Modern Rome refers to the city after the fall of Mussolini and the end WWII, when it was named the capital of the Italian Republic in 1946. Though Modern Rome may be less than 100 years old, the ancient city has a history dating back thousands of years to the Roman Empire – an period in which hundreds of artists left their mark on the city.
Rome’s Art Periods
The natural, linear perspective-based artwork produced by Rafael and Michelangelo during the Italian Renaissance (Late 15th century to Mid-17th century) made the period one of the most important in Rome’s history. However it is by no means the only noteworthy one. The early centuries, from the 5th to the 15th, encompass the Byzantine, Romanesque and Gothic periods. Early Italian art shared a similar static, 2-dimensional quality and most often depicted religious iconography.
After the Italian Renaissance, the art of the Baroque period focused on the social turmoil and religious conflicts. Paintings from the era depicted graphically dramatic images with vibrant hues and exaggerated lights and darks by use of a technique called chiaroscuro.
Paintings and Frescos
The Sistine Chapel tops the list of locations to visit for art lovers interested in the paintings and frescos on display in Rome. Not only can tourists take in the famous works painted on the ceiling by the renowned High Renaissance painter, Michelangelo, they can also view wall frescos created by other famed Renaissance painters, including Sandro Botticelli, Raphael (Raffaello Sanzio da Urbino) and Gian Lorenzo Bernini.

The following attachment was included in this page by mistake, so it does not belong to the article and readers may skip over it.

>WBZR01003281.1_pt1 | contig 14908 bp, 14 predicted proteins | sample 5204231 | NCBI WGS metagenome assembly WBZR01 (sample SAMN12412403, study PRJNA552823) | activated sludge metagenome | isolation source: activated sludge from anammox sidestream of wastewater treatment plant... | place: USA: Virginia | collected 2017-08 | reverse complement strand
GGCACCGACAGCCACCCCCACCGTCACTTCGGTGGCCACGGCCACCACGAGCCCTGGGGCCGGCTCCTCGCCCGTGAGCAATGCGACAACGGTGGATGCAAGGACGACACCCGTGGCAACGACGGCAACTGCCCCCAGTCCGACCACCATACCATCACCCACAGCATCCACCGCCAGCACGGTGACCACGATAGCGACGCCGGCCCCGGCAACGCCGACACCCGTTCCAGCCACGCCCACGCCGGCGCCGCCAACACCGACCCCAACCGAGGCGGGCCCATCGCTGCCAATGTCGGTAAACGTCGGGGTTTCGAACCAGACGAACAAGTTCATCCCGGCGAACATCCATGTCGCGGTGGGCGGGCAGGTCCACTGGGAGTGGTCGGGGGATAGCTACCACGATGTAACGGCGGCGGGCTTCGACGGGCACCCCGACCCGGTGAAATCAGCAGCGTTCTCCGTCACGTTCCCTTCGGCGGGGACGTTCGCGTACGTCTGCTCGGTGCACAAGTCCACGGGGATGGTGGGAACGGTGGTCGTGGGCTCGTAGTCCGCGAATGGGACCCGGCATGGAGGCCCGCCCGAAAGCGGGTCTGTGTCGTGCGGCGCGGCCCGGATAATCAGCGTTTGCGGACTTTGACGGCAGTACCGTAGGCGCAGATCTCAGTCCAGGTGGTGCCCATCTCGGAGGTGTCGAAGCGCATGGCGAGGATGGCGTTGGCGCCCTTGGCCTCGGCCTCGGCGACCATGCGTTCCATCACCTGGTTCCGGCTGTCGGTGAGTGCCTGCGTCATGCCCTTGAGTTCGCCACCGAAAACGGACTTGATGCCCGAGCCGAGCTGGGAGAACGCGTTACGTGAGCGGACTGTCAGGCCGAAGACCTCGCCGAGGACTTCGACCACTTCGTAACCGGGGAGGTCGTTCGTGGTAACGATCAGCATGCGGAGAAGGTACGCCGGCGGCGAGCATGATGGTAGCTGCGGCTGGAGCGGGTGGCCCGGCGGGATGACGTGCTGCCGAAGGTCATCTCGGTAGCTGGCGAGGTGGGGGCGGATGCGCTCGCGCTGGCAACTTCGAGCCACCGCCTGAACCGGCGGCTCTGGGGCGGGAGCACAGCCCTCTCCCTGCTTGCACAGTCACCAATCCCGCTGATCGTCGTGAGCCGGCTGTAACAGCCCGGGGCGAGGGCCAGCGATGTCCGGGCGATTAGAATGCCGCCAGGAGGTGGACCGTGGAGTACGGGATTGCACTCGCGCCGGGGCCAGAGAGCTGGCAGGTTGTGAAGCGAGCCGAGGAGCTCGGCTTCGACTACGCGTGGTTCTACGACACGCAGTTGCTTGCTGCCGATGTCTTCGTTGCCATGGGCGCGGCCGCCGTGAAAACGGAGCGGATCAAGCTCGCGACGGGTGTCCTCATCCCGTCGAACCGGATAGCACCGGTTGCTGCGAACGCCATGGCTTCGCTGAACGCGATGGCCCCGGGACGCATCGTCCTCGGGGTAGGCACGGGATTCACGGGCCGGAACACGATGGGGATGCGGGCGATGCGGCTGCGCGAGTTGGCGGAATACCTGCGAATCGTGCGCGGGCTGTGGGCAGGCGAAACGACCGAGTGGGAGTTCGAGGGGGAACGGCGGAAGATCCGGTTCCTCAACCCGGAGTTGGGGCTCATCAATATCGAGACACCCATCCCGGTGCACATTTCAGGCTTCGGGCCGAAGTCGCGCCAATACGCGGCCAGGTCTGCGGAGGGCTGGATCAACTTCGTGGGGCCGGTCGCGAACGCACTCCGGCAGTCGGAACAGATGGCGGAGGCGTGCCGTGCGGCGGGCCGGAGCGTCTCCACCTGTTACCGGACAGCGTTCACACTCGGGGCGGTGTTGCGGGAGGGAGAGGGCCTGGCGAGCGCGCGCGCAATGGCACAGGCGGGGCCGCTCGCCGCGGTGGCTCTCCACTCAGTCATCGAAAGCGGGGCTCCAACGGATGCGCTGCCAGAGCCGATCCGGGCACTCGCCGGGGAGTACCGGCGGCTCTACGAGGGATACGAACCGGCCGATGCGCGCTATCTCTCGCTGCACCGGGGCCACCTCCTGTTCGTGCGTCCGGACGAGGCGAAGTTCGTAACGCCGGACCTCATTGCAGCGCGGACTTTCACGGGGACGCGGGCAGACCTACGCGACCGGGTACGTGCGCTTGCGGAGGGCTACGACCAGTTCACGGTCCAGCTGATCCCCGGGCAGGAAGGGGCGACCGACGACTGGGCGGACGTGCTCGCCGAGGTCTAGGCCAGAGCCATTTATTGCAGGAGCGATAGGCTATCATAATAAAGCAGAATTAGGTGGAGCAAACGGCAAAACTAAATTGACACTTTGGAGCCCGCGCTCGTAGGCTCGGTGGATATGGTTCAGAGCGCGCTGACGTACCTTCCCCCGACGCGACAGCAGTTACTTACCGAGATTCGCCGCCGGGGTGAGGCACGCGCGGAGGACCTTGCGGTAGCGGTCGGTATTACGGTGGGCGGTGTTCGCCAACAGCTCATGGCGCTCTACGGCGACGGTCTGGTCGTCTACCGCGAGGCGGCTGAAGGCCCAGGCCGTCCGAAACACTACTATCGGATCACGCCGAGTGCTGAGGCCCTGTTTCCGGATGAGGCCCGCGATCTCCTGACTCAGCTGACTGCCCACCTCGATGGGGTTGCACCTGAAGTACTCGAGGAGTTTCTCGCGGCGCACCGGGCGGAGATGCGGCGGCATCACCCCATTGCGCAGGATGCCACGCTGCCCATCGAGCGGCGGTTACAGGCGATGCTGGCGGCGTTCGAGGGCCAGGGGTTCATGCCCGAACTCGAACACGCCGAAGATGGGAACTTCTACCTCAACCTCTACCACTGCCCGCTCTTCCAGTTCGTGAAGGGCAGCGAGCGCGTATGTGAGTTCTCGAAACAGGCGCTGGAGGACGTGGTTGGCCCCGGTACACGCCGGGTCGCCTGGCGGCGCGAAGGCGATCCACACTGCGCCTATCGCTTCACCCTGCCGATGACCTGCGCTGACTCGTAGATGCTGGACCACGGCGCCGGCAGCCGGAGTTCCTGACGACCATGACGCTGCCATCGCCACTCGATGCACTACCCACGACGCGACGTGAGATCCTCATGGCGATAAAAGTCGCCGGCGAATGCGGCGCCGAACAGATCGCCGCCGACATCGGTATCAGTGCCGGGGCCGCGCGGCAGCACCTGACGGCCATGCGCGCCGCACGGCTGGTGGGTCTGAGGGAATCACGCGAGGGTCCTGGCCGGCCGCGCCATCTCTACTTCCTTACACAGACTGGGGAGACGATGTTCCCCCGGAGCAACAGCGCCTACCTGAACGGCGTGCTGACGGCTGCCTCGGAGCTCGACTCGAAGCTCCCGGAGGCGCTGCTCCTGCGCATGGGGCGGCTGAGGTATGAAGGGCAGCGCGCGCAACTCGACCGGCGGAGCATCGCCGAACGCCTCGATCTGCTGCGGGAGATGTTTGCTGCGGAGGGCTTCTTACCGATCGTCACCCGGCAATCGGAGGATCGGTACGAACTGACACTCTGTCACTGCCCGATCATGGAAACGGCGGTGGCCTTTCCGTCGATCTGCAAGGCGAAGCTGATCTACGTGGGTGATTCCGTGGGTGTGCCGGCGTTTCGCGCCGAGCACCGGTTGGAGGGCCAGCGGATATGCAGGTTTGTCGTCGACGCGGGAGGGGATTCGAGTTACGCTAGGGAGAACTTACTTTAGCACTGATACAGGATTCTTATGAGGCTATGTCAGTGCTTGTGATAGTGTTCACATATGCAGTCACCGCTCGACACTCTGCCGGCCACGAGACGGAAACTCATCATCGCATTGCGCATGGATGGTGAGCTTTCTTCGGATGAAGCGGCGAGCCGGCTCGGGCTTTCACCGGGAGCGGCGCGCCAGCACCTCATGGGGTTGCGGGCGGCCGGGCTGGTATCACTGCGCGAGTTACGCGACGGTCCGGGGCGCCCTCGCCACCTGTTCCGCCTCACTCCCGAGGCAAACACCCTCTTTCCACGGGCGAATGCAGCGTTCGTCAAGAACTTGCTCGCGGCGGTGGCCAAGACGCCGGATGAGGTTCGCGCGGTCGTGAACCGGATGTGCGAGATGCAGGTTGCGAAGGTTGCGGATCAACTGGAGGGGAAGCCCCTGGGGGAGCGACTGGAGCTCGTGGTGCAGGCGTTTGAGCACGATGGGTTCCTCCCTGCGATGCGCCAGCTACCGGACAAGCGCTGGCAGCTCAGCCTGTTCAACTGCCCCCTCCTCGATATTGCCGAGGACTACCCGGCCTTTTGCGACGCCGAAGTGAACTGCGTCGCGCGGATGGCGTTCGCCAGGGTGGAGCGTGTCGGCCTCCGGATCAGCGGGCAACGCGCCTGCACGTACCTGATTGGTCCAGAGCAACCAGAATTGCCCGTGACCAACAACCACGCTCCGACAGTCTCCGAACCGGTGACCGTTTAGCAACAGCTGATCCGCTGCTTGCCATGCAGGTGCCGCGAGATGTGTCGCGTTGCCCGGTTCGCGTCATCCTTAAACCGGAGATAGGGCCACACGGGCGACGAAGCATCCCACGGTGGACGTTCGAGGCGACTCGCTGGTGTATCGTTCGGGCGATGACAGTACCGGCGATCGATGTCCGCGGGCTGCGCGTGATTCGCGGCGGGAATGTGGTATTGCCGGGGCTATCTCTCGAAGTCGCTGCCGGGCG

Aside from the Sistine, Rome’s museums and galleries contain dozens of masterworks by celebrated painters. The Galleria Borghese houses works by Titian, Rubens, Van Dyck, Messina and Michelangelo. In the Galleria Doria Pamphilj, a private collection is on display featuring prominent works by Velázquez, Rubens, Bellini and Brueghel. Other notable artworks are on display at the Galleria dell’Accademia di San Luca, the Galleria Spada and Galleria Nazionale d’Arte Antica in the Palazzo Corsini.
Aside from being the famed painter of the Sistine Chapel, Michelangelo is also the sculptor behind the famous sculpture known as “The Pieta.” The sculpture is on display in St. Peter’s Basilica, which is located within Vatican City. St. Peter’s is also home to the Baroque-period Statue of St. Andrews, carved by the Flemish sculptor Francois Duquensnoy.
Giovanni Bernini, another Baroque sculptor, has a number of famous statues on display in galleries and museums throughout Rome. His marble statue of Apollo and Daphne can be viewed at the Galleria Borghese, along with his sculpture of Pluto and Proserpina.
Ancient Architecture as Art
One cannot discuss the art of modern Rome without mentioning the artistry exhibited in the architecture of Rome’s ancient ruins. Dating back to A.D. 72, the Colosseum incorporates hundreds of arches and includes both Doric and Corinthian columns into its design. Right next door the the Colosseum is the ornately-carved Arch of Constantine with its celebratory friezes. Rome’s Pantheon features granite Corinthian columns that tower over 50 feet high, and is the only ancient building to remain intact in Modern Rome.
Modern Art in Rome
While many art lovers visiting Rome focus on seeing classic works from Rome’s Renaissance or Baroque periods, Modern Rome also has an entire National Gallery of Modern Art. The Museum consists of 75 rooms featuring artwork from the 19th and 20th century. While many Italian artists are represented within the collection, the gallery also contains modern artwork from artists of all nationalities.
The collection includes pieces by classic masters, such as Monet, van Gogh and Dega, who are considerably modern in the scope of Italy’s extensive art history. The National Gallery also displays traditionally modern works, such as Surrealist pieces by the German painter Max Ernst and paintings of abstract Expressionism by Jackson Pollock